The Not Quite Adventures of a Professional Archaeologist and Aspiring Curmudgeon

Friday, May 14, 2010

Flag Burning and Political Narrative

We all know the story, it fits our narrative in an archetypal way. It was once illegal to burn a flag as a sign of protest. Finally, the police arrested someone who was willing to fight back, and with the help of the ACLU the case made it all the way to the supreme court. The conservative members of the court were in favor of upholding the ban, the liberal ones wanting to remove it in order to support free speech. In the end the liberals won, and the ban was struck down, and freedom rules.

That's the way that I have always heard it, and it seems to be the popular narrative.

Too bad the truth is much more complicated. Our narratives should always be questioned.

It was Gregory Lee Johnson who spurred the issue forward in 1984 while protesting at the Republican National Convention. He burned a flag while chanting that whether Mondale or Reagan won, we were on the path to the third world war, as well as chanting anti-globalization slogans that would sound familiar to anyone who has paid attention to politics for the last forty years. He was arrested and charged not specifically with flag burning, but with violating a Texas law that criminalizes the destruction of respected or venerated objects.

The case was appealed, and the ACLU, as well as other organizations, did in fact get involved. But when the matter reached the Supreme Court, things got interesting. The decision to strike down the law was close - 5/4, as would be expected. What might surprise many people is that the decision didn't break down along the conservative/liberal lines that people generally expect. Justice Stevens - in truth a moderate although he tends to get painted as a "liberal" - was in favor of the ban, and is on record as stating that the flag was a unique symbol to which the normal rules don't really apply, and therefore banning it's "desecration" is legitimate. Justice Scalia, generally regarded as an ideological conservative, argued that the ban should be struck down. He has written that he dislike Johnson, and disliked what Johnson did, but that the Constitution is clear on the right to free speech and that previous court decisions clarified that speech applied to conduct intended to convey a message as well as to the printed and spoken word.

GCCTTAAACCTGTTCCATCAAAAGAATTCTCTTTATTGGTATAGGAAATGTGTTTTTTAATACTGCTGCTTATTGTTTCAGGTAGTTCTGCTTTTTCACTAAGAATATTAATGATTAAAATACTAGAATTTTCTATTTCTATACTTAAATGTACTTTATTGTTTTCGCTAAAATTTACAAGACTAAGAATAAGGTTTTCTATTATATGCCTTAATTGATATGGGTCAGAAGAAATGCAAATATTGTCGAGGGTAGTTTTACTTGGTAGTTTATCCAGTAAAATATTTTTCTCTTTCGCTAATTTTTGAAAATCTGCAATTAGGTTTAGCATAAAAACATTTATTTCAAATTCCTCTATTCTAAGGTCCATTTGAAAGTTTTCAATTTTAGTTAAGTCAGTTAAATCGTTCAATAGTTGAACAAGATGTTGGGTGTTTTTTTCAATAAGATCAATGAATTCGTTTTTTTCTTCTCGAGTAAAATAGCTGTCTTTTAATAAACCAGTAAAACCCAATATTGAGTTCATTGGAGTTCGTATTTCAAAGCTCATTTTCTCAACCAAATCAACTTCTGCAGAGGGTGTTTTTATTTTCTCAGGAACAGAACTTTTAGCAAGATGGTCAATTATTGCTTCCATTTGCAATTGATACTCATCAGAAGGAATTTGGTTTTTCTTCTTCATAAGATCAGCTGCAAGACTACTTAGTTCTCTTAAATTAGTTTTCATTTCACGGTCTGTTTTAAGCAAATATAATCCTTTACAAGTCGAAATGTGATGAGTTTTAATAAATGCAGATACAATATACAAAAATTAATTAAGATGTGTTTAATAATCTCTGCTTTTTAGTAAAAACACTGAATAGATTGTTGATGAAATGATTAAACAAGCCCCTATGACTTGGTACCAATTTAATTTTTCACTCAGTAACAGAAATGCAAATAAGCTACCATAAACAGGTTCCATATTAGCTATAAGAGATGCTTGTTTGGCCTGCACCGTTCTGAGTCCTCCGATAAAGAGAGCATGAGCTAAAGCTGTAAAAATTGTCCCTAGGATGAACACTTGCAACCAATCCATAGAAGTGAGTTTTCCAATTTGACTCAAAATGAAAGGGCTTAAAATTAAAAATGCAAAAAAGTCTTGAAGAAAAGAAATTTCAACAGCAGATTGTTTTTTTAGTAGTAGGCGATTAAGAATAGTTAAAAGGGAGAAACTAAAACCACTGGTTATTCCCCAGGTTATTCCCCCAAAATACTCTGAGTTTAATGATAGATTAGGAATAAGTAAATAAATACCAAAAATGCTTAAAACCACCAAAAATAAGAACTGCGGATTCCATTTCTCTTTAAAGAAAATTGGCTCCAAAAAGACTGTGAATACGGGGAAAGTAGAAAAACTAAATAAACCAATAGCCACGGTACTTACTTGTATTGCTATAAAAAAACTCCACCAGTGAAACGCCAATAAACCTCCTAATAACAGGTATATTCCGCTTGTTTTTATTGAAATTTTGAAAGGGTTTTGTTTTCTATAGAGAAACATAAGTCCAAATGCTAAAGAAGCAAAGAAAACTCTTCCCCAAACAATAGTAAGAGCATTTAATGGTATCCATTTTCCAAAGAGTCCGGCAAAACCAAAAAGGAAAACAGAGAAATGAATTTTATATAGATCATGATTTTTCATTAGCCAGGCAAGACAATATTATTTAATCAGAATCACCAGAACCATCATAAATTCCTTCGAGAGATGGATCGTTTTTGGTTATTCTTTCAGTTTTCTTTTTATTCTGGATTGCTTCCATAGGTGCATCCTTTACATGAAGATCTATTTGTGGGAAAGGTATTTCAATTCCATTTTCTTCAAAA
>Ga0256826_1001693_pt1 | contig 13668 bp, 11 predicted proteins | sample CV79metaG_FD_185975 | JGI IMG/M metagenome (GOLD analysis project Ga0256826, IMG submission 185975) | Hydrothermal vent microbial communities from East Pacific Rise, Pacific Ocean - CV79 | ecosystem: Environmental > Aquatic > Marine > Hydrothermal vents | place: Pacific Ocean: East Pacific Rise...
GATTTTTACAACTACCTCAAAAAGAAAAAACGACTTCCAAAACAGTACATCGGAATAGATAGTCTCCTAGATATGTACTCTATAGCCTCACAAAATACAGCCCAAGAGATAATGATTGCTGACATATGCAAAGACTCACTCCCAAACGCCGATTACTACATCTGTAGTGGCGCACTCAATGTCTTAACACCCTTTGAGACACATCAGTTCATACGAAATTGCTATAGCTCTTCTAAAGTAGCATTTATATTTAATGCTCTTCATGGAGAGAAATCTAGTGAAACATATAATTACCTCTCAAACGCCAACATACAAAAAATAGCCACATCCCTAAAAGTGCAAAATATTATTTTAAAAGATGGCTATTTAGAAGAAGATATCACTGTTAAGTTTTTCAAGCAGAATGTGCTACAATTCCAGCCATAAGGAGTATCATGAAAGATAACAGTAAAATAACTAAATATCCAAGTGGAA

I am surprised to find that I actually agree with Scalia on something, but on reflection am not as surprised that I would agree with him on this type of issue. Scalia is one of the justices who has argued that the Constitution should not be seen as a "living" document - that is, it's not open to reinterpretation as times change - but that it is static and that changes must come through amendments and not reinterpretation. I'm ambivalent about that, but what it does mean is that, where the constitution promises a right to free speech, if he is to be consistent then he must argue that there are no limits to that freedom except as declared in the Constitution.

To be certain, Scalia was not pleased to have to arrive at this conclusion. He has written that Johnson was a "bearded weirdo" and that he found the flag burning reprehensible, but he also recognized something that very few people seem to: if you ban something simply because you find it reprehensible and not because of a solid legal purpose, then you have opened up the floodgates for anything to be banned for reasons of subjective taste.

And, the fact of the matter is, the reason for the Constitutional protection of free speech is to ensure that people who hold unpopular views or who need to do shocking things in order to draw attention to something that they think is important are allowed to do so, provided that they don't impinge on the rights of others. This type of freedom is vital to a democratic republic.

It's interesting, given the breakdown of the court, that this issue has come to be seen as "liberal protectors of freedom vs. conservative upholders of order". This is probably because of the way in which our legislators behaved, as well as the fact that, for reasons that always seemed odd to me, self-professed "conservatives" are generally (though admittedly not always) more likely to support bans on speech directed against national symbols. But, in the end, things can and sometimes do play out in unexpected ways. Our political and social narratives are often (perhaps typically) wrong, and we should question them.

For a good discussion of the matter, go to this podcast.

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